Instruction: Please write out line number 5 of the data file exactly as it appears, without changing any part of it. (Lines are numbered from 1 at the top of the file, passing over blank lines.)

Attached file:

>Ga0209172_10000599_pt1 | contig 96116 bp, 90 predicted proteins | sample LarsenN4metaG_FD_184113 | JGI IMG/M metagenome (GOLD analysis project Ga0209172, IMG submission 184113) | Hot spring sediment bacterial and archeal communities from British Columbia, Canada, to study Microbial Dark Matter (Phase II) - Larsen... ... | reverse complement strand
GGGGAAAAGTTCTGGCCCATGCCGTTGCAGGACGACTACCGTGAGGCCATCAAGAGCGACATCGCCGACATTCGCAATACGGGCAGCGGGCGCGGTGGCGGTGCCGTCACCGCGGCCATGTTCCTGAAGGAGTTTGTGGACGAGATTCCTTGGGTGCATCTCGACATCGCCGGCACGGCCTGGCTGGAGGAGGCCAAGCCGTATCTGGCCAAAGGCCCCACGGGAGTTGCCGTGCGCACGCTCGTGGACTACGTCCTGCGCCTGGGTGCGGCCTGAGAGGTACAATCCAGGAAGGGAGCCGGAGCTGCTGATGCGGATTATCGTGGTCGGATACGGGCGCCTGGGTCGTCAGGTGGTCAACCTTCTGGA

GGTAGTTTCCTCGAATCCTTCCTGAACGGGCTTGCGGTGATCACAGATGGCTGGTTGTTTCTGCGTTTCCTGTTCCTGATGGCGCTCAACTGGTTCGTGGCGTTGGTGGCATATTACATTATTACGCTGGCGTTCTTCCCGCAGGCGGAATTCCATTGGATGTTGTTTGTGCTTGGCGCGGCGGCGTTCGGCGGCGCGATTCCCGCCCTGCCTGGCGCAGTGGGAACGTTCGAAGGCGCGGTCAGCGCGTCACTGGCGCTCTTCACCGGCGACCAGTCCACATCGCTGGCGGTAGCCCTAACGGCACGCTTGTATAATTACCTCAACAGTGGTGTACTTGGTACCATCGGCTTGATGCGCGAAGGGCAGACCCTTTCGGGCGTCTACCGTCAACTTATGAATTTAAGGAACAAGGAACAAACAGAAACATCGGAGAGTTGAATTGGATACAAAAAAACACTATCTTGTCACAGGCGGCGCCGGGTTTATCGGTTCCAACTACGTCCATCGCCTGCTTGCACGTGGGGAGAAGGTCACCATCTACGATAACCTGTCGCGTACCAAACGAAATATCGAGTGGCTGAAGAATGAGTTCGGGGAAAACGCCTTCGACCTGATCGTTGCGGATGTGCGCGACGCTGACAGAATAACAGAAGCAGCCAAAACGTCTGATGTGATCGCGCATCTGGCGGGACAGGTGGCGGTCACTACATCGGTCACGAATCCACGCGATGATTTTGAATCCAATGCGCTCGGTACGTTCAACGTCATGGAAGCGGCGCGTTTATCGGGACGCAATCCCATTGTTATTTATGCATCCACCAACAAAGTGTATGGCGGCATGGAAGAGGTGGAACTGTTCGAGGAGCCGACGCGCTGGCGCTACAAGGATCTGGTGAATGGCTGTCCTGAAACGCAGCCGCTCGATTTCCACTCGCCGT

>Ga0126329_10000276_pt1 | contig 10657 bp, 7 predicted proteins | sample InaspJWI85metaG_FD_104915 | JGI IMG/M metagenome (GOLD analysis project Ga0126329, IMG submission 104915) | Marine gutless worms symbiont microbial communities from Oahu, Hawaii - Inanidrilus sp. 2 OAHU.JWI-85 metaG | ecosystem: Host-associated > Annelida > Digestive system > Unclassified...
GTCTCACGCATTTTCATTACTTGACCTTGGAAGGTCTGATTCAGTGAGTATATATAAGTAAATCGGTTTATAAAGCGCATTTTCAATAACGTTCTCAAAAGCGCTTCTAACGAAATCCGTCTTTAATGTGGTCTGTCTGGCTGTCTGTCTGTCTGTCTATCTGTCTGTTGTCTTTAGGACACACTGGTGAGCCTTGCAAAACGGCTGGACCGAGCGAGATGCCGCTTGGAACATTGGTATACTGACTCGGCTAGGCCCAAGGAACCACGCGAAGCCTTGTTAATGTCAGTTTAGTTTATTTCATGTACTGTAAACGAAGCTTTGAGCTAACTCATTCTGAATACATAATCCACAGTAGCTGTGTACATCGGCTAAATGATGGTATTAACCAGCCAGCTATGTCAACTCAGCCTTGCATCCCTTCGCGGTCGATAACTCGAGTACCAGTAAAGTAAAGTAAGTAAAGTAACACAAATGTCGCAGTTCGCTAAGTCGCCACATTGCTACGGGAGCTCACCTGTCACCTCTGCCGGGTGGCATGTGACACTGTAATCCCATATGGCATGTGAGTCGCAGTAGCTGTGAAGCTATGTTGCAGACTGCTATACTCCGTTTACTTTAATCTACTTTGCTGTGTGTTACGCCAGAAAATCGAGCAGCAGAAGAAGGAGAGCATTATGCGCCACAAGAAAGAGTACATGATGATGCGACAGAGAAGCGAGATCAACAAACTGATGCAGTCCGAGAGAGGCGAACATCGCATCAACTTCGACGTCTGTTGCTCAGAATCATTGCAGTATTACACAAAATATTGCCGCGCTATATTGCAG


GTCTCACGCATTTTCATTACTTGACCTTGGAAGGTCTGATTCAGTGAGTATATATAAGTAAATCGGTTTATAAAGCGCATTTTCAATAACGTTCTCAAAAGCGCTTCTAACGAAATCCGTCTTTAATGTGGTCTGTCTGGCTGTCTGTCTGTCTGTCTATCTGTCTGTTGTCTTTAGGACACACTGGTGAGCCTTGCAAAACGGCTGGACCGAGCGAGATGCCGCTTGGAACATTGGTATACTGACTCGGCTAGGCCCAAGGAACCACGCGAAGCCTTGTTAATGTCAGTTTAGTTTATTTCATGTACTGTAAACGAAGCTTTGAGCTAACTCATTCTGAATACATAATCCACAGTAGCTGTGTACATCGGCTAAATGATGGTATTAACCAGCCAGCTATGTCAACTCAGCCTTGCATCCCTTCGCGGTCGATAACTCGAGTACCAGTAAAGTAAAGTAAGTAAAGTAACACAAATGTCGCAGTTCGCTAAGTCGCCACATTGCTACGGGAGCTCACCTGTCACCTCTGCCGGGTGGCATGTGACACTGTAATCCCATATGGCATGTGAGTCGCAGTAGCTGTGAAGCTATGTTGCAGACTGCTATACTCCGTTTACTTTAATCTACTTTGCTGTGTGTTACGCCAGAAAATCGAGCAGCAGAAGAAGGAGAGCATTATGCGCCACAAGAAAGAGTACATGATGATGCGACAGAGAAGCGAGATCAACAAACTGATGCAGTCCGAGAGAGGCGAACATCGCATCAACTTCGACGTCTGTTGCTCAGAATCATTGCAGTATTACACAAAATATTGCCGCGCTATATTGCAG